Note: this script is available in full on github:

This is a small example of how to use R and Python together in the same R Markdown document

This uses the feather library that allows R and python to share data by writing binary files.


library(feather) # To allow python and R to share data

Create some data with R

For this example we’ll just create a list of random numbers to be manipulated in R and Python (code frome here).

Make a data frame with two columns and 1000 rows.

data <- data.frame(replicate(2,sample(0:10,1000,rep=TRUE)))


Write the data using feather

Write out the data dataframe using Feather so that it can be read in and manipulated by Python.

write_feather(data, path="./data.feather")

Read and process the data in python

Now the neat bit - use python to read the data from R, do something with it (we’ll just make a new column) and then write it back out.

Note that in the R Markdown document, you can specify a particular python engine to use. E.g. the following would use an anaconda environment called ‘py35’:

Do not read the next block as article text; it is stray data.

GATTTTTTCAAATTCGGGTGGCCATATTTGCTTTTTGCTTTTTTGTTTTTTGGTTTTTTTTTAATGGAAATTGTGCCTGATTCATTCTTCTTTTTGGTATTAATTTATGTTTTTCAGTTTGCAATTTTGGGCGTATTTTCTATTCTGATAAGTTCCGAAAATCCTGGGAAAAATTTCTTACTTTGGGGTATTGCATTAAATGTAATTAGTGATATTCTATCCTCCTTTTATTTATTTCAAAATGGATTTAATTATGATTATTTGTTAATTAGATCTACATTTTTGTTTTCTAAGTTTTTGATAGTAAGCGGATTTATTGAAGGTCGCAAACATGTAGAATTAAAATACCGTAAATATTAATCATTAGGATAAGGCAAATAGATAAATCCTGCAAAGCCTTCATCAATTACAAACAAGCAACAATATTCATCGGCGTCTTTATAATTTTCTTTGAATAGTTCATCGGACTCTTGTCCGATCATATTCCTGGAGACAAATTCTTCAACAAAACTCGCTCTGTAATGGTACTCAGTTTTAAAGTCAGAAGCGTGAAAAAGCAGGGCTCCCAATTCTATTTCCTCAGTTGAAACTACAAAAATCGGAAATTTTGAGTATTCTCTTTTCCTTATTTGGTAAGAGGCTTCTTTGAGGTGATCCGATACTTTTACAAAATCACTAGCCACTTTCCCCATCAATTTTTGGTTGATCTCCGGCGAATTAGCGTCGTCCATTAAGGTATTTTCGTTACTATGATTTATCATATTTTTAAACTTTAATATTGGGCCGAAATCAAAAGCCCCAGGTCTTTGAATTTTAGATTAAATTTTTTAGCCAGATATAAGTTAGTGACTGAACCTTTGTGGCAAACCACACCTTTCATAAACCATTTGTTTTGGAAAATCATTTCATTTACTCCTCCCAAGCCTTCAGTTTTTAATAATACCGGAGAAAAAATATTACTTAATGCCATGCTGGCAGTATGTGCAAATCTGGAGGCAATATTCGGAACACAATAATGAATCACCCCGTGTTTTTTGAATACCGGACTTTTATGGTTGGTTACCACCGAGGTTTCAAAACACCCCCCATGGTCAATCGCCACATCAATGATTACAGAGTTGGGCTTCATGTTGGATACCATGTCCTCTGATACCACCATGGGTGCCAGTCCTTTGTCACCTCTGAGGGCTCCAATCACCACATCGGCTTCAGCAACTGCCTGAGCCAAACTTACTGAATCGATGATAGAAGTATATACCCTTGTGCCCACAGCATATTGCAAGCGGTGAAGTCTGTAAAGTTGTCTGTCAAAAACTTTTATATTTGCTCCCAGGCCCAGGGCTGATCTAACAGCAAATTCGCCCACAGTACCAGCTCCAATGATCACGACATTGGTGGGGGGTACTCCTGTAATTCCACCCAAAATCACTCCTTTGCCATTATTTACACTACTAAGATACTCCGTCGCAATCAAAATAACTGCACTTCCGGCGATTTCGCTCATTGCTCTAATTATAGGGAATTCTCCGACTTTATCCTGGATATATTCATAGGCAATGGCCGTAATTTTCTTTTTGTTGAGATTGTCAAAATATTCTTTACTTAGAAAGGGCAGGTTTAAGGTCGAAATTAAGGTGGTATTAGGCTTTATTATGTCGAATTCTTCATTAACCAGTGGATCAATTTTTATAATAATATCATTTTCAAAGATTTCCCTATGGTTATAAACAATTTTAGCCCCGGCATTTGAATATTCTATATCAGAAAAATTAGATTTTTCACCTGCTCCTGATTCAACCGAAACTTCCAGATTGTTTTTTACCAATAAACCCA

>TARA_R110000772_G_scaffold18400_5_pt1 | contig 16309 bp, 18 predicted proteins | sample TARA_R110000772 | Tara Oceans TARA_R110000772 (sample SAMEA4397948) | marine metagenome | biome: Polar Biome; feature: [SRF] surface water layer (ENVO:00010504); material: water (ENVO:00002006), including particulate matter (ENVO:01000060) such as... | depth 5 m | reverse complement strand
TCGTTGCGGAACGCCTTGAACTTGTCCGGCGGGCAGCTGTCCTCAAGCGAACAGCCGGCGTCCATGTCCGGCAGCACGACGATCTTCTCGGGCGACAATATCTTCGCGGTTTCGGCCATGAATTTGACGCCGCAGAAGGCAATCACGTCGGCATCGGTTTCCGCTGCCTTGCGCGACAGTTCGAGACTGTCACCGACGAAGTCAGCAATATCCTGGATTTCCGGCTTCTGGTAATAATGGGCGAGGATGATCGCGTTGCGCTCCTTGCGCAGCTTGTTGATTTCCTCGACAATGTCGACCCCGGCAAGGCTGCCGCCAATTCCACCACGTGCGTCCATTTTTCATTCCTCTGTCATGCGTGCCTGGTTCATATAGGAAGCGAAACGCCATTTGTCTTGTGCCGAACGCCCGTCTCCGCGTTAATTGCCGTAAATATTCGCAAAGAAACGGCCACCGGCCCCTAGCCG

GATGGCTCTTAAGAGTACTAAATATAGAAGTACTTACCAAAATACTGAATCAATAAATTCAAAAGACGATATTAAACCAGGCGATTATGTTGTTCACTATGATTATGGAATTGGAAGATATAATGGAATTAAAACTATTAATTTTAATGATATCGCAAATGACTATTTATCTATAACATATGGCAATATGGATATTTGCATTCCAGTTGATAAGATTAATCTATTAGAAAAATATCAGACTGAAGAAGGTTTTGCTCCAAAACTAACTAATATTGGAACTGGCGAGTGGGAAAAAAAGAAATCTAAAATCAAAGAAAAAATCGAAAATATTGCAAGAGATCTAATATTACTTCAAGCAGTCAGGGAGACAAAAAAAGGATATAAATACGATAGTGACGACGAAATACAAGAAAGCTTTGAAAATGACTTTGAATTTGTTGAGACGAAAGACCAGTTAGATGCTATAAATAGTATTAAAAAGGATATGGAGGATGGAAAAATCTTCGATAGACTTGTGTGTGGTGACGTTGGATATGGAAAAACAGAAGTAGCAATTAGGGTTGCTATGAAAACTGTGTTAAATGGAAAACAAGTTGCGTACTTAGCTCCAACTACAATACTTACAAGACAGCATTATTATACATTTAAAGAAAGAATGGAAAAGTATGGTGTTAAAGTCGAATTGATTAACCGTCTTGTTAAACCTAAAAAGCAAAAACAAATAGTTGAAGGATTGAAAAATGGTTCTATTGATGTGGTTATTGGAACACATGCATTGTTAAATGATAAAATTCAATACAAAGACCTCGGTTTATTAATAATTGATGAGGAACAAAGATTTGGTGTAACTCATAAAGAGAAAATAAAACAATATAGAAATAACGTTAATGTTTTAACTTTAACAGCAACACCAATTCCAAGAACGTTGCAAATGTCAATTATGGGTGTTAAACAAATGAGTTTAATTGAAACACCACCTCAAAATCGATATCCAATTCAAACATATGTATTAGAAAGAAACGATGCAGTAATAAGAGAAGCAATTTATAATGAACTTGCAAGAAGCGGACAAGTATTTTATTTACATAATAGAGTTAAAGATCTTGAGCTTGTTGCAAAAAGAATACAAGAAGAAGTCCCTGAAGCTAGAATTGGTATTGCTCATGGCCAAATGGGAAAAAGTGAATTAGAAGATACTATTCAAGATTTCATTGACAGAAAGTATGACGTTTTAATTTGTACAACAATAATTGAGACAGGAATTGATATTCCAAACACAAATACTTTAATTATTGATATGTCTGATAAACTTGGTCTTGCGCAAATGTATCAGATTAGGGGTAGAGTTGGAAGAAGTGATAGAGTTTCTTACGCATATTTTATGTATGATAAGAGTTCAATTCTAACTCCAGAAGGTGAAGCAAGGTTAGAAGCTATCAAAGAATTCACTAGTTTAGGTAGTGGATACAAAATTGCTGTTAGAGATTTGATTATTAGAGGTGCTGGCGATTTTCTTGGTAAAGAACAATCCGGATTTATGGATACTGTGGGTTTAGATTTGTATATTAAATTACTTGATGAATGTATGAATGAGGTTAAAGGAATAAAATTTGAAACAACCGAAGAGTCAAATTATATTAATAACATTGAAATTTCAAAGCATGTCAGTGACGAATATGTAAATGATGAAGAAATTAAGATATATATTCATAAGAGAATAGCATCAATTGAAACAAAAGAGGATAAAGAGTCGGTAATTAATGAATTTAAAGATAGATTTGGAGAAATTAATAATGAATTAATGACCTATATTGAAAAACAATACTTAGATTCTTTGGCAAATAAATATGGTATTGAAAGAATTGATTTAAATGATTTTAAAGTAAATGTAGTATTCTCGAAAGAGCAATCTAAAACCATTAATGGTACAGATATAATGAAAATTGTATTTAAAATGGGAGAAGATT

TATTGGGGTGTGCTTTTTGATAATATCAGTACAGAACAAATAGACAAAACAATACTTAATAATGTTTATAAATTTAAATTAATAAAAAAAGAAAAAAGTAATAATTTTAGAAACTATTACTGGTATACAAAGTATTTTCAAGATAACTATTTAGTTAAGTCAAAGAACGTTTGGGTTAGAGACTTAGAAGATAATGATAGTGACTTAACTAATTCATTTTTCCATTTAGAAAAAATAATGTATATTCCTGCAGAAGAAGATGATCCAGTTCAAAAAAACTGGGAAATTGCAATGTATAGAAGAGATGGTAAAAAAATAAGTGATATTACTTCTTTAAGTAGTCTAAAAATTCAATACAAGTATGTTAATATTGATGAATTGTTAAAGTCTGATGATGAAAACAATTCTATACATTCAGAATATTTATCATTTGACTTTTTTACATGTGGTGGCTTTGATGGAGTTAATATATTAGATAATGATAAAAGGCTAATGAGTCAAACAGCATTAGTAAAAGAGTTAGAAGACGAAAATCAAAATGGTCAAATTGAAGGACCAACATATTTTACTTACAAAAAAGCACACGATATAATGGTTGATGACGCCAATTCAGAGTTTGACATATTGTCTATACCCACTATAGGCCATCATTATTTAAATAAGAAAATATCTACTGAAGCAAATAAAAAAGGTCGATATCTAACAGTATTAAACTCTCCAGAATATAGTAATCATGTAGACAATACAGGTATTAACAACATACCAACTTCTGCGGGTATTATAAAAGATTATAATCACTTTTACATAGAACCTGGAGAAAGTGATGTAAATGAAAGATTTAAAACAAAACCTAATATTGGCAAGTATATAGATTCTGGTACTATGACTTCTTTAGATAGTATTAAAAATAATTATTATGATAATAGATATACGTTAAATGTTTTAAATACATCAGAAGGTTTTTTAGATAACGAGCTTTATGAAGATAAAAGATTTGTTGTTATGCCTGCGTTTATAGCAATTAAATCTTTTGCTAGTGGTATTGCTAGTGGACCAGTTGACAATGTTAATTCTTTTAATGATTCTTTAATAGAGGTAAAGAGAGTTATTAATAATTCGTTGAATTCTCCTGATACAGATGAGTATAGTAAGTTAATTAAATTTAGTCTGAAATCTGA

{python engine.path="/Users/nick/anaconda2/envs/py35/bin/python"}

You’ll have to change that to match your own setup if you want to run this script.

Which ever python environment you use, you have to have the feather library installed. You can install it as normal, with something like:

pip install feather-format

import feather

# Read in the data frame
data = feather.read_dataframe("./data.feather")

# Create a new column by multiplying the first two columns:
data.loc[:,'X3'] = data.loc[:,'X1'] * data.loc[:,'X2']

# Write out the data using feather
feather.write_dataframe(data, "./data.feather")

Re-read the data in R

Now that we’ve processed it in python, re-read it using R. <- read_feather("./data.feather")


That’s it!

OK that’s a very simple example, but the ability to use either language in the same R Markdown document, and to share data, is extremely powerful.